- cat scratch disease
- peritonsillar abscess (an abscess or sore on the tonsils)
- strep throat
- allergic reaction to medications
- food allergies
- stone in salivary duct
Because a neck lump can be caused by such a variety of conditions and diseases, there can be many other symptoms. Symptoms that occur along with a neck lump often relate to the part of the neck or throat affected by the underlying disease. They can include:
- weight loss, tremors, increased heart rate, sweats (associated with hyperthyroidism)
- weight loss, susceptibility to infection, thrush (associated with HIV/ AIDS)
- hoarseness (caused by injury to your vocal cords or its nerves)
- difficulty swallowing solids or liquids (caused by pressure on your esophagus)
- difficulty breathing (caused by blockage of your airway)
- sore throat
- tongue ulceration or other growth in the mouth
- blood in saliva and phlegm
- changes in the skin (skin cancer)
- persistent ear pain (can be caused by infection)
Diagnosing the cause of a neck lump begins with your history and physical examination. Your doctor will ask if you have a history of drinking or smoking. He or she will also want to know how long you have been smoking or drinking, and how much you drink and smoke on a daily basis. Your doctor will also ask about all of your symptoms, including when they started and how severe they are.
Your physical exam will include a careful examination of your scalp, ears, eyes, nose, mouth, throat, and neck. Here, your doctor is looking for any abnormal skin changes and other related symptoms.
Your doctor may refer you to an ENT (ear, nose, and throat) specialist for a detailed evaluation of your ears, nose, throat, and sinuses. The ENT specialist may perform oto-rhino-laryngoscopy. This is a procedure that uses a lighted instrument that allows the doctor to directly see areas of your ears, nose, and throat that are not otherwise visible. This evaluation does not require general anesthesia. In other words, you will be awake during the procedure.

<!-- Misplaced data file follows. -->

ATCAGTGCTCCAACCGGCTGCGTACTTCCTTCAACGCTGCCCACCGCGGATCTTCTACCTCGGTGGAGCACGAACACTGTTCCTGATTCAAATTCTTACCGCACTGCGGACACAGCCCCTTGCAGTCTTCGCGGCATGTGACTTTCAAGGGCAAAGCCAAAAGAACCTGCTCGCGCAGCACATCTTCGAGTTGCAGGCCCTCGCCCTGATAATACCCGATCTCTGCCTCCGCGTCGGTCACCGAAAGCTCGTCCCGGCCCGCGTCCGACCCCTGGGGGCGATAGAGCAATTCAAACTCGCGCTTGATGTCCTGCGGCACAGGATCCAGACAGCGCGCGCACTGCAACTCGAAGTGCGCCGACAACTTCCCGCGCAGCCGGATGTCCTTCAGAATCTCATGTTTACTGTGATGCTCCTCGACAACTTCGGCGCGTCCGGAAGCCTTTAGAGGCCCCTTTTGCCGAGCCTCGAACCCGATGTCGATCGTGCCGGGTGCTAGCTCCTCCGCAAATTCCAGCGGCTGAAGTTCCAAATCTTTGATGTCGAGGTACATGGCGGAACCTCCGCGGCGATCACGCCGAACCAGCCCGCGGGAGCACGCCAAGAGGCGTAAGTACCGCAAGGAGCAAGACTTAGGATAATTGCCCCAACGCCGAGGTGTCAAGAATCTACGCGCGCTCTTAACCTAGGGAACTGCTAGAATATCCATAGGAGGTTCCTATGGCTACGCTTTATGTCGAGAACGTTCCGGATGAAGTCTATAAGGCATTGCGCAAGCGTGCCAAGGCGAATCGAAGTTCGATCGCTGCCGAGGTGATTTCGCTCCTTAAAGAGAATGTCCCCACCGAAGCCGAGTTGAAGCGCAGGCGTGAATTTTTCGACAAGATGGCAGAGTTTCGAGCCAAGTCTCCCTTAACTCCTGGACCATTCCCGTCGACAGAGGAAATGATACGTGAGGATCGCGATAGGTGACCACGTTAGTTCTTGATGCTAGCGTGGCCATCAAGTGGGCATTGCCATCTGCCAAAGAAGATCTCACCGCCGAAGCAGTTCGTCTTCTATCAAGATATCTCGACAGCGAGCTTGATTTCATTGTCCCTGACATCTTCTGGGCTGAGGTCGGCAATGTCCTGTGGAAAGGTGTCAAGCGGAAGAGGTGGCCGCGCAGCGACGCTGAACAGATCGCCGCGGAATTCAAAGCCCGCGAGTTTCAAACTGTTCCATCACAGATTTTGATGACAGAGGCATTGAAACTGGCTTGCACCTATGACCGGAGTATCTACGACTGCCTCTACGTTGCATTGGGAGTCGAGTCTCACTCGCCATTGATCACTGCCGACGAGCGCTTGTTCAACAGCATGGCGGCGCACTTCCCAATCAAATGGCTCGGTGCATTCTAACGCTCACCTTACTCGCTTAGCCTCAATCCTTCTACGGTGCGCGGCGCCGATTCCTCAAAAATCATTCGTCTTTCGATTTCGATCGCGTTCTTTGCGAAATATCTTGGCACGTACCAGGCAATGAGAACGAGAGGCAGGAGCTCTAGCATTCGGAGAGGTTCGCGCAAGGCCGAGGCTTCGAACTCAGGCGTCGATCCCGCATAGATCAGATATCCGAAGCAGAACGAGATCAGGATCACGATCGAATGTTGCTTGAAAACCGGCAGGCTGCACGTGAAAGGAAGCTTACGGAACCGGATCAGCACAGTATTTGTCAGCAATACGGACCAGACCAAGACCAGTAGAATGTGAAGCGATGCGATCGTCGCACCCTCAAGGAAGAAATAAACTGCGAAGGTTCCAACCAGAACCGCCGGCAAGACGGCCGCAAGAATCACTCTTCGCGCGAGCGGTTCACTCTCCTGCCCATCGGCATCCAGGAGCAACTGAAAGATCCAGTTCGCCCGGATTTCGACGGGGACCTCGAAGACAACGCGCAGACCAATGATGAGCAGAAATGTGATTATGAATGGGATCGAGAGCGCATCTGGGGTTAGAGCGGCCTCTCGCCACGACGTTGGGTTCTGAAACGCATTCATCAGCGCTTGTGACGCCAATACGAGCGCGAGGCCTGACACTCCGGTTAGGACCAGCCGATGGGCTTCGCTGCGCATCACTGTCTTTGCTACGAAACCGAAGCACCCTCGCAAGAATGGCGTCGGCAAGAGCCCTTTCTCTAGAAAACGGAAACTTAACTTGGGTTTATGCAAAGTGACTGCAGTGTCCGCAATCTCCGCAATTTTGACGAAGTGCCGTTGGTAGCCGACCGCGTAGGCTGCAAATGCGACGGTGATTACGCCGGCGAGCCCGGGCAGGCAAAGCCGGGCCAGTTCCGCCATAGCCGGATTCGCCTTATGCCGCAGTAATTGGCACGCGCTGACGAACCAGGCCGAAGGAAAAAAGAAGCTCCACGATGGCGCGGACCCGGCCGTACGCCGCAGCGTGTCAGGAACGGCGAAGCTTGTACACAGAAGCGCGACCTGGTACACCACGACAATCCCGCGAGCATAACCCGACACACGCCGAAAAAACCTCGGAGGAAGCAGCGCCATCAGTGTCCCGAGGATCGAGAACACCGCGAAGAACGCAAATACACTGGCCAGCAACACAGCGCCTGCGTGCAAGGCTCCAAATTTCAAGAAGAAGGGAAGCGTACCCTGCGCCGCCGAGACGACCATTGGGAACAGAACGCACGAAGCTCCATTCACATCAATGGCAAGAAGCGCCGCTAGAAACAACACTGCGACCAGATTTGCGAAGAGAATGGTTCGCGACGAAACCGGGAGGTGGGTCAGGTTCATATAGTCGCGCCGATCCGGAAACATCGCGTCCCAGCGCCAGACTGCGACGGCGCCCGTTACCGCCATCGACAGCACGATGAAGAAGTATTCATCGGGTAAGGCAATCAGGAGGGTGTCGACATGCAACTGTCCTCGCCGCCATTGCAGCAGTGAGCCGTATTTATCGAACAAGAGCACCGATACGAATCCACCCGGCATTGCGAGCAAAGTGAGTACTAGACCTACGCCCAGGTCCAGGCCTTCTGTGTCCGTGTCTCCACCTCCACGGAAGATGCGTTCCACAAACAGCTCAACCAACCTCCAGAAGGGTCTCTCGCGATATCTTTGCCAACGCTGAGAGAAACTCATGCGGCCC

Your doctor and any specialist may run a variety of tests to determine the cause of your neck lump. These tests could include:
- CBC (complete blood count) This test evaluates your overall general health and can provide insight into a number of possible conditions. For instance, your white blood cell count may be high if infection is present.
- HIV test
- sinus X-rays
- chest X-ray (allows the doctor to see if there is a problem with your lungs, trachea, and chest lymph nodes)
- ultrasound of the neck (a noninvasive test that uses sound waves to evaluate neck lumps).
- biopsy with a fine needle or by surgical removal (tissue samples are sent for testing to determine if cancer is present)
- MRI of the head and neck (a noninvasive test that uses nuclear magnetic resonance to make detailed images of the structures in your neck)
Treatment of a neck lump depends upon the underlying cause. Lumps caused by bacterial infections are treated with antibiotics. Treatment options for cancer of the head and neck include surgery, radiation, and chemotherapy.
Early detection is the key to successful treatment of the underlying cause of a neck lump. According to the American Academy of Otolaryngology, most cancers of the head and neck are curable (with few side effects), if they are detected early. (AAO)
Failure to diagnose the underlying cause of a neck lump can be fatal. While the cause of your neck lump could be nothing more than a viral infection that needs to run its course, it could also be something serious and potentially deadly, like cancer. For this reason, your outlook depends largely on what is causing the lump and how quickly you seek treatment.